Mandate 2: Hold the church to account on racial justice issues

We are the Church, and we must hold ourselves to account. One of the main tasks for delegates and people participating at General Conference will be to act on a host of resolutions. Advocating for the passage of resolutions that promote equity is a key way to keep the Church accountable. United Methodist Women will present 20 resolutions to General Conference, some new and some for revision and readoption. While all of United Methodist Women's resolutions have racial justice components, the following directly address how the Church can act to continue undoing the systemic nature of racism in local, national and global ways: Resolution 1025: Environmental Racism, 3371: A Charter for Racial Justice Policies in an Interdependent Global, 3422: Resisting Hate, Fear, and Scapegoating: Transforming the Context of Hate in the U.S., and the new resolution Stop Criminalizing Communities of Color in the United States. All United Methodist Women legislation to General Conference can be found at www.unitedmethodistwomen.org/gc2016.

Be an ardent advocate for the passage and/or readoption of these and other justice-driven resolutions and changes. Read these resolutions fully and discuss their content with others and encourage others to read them as well. Having a fuller understanding of the resolutions that reflect our Church's racial justice values will help us develop policies that move us closer to a more racially just institution.

Mandate 3: Follow the lead of those mostly deeply impacted by racial injustice

Our work for racial justice must be focused on being accountable to those most deeply impacted by racial injustice. This means white people and institutions, like the church, that remain in large part white-led must learn to exercise accountability to people of color. Melanie Morrison, in her article "Beyond Good Intentions: Cultivating an Antiracist White Identity" in the February 2016 issue of response affirms that "as we seek to make privilege visible and interrupt racism, it is essential that we are accountable to people of color. Otherwise we may do more harm than good. If we charge ahead, eager to impose our solutions and interventions, we replicate old, oppressive patterns of white mission to, not with."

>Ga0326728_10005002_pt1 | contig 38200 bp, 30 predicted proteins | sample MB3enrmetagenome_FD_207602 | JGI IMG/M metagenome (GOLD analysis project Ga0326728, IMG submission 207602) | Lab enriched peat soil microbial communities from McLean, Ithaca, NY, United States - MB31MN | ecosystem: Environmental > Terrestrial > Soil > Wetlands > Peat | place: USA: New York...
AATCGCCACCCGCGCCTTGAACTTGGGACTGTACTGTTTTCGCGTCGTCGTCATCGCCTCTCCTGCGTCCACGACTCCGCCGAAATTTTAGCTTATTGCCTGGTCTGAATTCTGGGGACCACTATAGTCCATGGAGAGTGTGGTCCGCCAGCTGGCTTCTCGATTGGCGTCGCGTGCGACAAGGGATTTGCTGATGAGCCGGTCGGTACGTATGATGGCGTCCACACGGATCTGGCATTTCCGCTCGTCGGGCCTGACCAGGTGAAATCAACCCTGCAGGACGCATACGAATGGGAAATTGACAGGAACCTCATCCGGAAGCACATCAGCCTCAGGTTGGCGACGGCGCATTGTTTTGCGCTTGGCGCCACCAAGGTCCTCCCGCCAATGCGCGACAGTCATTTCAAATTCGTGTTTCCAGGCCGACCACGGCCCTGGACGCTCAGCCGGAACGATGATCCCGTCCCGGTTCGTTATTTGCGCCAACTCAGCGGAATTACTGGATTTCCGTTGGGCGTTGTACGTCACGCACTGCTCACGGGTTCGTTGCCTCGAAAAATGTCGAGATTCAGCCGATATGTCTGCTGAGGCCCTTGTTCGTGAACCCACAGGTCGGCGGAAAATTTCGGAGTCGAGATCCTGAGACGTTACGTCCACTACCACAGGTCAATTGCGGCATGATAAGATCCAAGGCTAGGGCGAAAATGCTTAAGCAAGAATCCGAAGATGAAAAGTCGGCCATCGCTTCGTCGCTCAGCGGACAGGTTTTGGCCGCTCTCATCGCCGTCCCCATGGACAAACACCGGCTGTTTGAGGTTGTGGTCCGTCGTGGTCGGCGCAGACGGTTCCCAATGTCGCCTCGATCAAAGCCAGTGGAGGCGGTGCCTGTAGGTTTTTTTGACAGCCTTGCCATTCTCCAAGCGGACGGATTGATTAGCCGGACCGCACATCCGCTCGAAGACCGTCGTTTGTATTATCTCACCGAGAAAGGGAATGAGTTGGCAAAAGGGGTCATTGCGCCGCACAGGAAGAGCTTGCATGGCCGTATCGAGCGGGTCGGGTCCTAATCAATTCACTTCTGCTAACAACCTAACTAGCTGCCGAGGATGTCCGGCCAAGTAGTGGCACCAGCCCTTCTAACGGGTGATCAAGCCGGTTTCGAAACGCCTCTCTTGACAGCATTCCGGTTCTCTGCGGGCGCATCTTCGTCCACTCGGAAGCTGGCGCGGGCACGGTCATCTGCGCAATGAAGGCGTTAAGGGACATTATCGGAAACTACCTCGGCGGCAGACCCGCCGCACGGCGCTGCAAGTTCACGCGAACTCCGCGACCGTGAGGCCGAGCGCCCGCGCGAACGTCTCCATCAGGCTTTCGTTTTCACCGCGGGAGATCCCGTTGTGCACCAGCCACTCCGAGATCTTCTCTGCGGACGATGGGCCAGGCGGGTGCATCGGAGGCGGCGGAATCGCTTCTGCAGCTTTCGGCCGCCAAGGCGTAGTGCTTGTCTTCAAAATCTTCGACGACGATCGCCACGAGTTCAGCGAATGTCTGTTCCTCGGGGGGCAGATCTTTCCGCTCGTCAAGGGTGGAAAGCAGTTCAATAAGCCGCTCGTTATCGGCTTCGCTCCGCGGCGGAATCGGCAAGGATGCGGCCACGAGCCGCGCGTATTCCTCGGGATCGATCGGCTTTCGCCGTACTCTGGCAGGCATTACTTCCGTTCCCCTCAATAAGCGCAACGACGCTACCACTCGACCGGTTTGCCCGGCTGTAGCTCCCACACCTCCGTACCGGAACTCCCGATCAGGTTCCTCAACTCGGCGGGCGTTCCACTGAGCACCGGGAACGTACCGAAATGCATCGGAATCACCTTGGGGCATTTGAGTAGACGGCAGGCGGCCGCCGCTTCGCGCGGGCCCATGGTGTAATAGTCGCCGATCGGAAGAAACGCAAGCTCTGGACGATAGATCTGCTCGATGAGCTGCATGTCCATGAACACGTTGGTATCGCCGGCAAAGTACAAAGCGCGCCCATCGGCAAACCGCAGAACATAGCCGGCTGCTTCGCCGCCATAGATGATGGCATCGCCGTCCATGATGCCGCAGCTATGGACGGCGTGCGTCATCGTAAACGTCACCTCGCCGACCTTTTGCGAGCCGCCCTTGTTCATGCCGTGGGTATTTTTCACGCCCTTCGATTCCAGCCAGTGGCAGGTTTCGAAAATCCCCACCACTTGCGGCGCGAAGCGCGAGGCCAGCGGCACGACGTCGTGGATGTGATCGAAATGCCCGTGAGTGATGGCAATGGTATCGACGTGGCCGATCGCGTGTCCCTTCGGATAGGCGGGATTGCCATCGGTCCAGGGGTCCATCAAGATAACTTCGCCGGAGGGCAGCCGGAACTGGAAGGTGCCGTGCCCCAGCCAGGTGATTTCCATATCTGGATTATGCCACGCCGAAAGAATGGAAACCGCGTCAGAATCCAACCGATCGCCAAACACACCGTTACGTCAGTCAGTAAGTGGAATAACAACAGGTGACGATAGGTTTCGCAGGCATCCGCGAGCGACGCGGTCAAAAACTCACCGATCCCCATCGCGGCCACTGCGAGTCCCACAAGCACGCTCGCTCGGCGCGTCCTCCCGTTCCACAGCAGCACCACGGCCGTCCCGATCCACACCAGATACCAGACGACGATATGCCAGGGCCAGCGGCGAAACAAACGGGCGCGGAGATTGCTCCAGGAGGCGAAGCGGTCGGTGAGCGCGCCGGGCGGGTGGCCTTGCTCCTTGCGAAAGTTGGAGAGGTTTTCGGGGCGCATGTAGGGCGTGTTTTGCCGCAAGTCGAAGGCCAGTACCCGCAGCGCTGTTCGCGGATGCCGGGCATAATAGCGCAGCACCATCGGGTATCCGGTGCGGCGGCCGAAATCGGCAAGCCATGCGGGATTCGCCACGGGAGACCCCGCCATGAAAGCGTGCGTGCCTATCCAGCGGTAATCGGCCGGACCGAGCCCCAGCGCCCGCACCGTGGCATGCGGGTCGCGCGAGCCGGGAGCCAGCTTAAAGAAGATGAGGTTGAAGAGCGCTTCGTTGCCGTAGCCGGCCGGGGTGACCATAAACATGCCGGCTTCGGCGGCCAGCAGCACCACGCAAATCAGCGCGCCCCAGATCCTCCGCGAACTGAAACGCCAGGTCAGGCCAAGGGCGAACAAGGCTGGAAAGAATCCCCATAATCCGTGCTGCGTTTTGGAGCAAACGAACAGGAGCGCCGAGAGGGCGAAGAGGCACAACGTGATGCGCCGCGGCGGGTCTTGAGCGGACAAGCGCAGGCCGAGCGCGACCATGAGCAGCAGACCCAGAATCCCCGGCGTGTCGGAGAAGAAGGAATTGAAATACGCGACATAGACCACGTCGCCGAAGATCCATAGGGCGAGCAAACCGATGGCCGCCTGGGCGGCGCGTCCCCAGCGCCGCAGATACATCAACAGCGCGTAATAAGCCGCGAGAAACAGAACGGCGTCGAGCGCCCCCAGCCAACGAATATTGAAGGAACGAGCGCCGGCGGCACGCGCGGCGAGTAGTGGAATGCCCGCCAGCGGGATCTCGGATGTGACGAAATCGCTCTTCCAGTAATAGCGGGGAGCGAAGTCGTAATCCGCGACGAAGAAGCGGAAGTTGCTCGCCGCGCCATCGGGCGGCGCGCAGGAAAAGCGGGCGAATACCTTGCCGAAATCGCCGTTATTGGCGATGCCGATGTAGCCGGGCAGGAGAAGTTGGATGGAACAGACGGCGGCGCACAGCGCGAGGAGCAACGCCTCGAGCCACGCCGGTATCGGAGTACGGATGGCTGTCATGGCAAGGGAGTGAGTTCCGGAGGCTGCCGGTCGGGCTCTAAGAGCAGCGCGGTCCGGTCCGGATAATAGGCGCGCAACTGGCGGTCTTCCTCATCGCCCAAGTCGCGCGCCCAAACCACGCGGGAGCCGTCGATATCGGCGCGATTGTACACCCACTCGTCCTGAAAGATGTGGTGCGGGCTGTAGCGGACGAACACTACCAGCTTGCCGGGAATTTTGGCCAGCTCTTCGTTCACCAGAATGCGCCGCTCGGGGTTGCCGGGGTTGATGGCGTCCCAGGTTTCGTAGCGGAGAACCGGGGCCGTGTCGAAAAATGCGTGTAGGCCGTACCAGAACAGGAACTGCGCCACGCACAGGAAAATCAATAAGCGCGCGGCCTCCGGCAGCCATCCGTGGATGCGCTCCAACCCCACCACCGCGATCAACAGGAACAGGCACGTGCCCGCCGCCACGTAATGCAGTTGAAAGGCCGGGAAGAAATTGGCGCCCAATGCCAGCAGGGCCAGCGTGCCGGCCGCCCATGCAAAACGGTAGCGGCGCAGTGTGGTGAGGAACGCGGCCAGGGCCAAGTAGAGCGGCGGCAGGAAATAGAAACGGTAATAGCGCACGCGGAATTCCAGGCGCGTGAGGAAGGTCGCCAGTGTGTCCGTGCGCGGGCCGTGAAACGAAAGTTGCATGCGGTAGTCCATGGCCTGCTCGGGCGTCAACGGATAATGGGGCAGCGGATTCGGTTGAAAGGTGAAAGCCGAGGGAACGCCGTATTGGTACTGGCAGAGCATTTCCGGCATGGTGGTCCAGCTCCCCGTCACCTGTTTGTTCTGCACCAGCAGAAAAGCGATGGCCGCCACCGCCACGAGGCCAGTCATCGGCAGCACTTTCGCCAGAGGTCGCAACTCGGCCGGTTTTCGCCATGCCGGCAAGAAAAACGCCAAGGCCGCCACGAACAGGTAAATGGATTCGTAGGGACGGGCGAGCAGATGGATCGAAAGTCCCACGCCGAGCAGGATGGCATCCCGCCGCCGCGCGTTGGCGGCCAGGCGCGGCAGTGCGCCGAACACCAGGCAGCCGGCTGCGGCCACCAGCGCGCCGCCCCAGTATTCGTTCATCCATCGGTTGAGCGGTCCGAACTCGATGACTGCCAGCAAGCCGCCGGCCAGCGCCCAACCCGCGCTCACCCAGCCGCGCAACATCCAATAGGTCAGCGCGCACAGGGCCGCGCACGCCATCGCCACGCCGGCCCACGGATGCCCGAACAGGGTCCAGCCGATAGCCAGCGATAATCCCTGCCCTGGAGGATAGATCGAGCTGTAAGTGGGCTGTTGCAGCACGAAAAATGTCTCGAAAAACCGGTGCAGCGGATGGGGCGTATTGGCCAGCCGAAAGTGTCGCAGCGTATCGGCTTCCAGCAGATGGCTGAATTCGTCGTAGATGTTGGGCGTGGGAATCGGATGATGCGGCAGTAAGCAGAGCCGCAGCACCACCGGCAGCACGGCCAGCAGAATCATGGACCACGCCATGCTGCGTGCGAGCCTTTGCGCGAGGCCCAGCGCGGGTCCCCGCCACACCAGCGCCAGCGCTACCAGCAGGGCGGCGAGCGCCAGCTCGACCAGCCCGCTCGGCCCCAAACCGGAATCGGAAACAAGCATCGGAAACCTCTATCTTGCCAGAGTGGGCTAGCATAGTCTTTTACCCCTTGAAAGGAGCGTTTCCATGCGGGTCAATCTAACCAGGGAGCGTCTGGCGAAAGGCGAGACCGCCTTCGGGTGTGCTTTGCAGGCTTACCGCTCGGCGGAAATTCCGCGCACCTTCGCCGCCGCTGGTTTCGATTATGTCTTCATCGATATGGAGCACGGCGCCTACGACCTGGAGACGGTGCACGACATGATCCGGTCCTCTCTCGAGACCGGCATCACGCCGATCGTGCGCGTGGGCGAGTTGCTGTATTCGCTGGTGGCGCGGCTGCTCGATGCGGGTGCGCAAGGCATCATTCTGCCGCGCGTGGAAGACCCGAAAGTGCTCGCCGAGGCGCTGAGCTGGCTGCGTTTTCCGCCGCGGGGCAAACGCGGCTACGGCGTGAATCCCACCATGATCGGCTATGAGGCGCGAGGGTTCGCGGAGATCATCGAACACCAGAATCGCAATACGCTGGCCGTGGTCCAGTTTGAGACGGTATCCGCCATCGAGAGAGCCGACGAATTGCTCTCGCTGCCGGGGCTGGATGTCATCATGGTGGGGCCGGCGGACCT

At General Conference it is crucial that any work being done to undo systemic racism follow the lead of people of color who are engaged in the fight for racial justice. Research and talk with representatives of The United Methodist Church's ethnic and language ministry plans, which include: Asian American Language Ministry, Korean Ministry Plan, National Plan for Hispanic/Latino Ministry, Native American Comprehensive Plan, Pacific Islander National Plan and Strengthening the Black Church for the 21st Century. Also seek leadership and direction from Black Methodists for Church Renewal, the Committee on Native American Ministries and the General Commission on Religion and Race.

While these mandates are in no way exhaustive of the work to be a racial justice advocate at General Conference 2016, they provide guideposts for you to genuinely begin to be accountable to and share power with people of color in the Church and world.


Janis Rosheuvel is United Methodist Women executive for racial justice.

Posted or updated: 5/3/2016 11:00:00 PM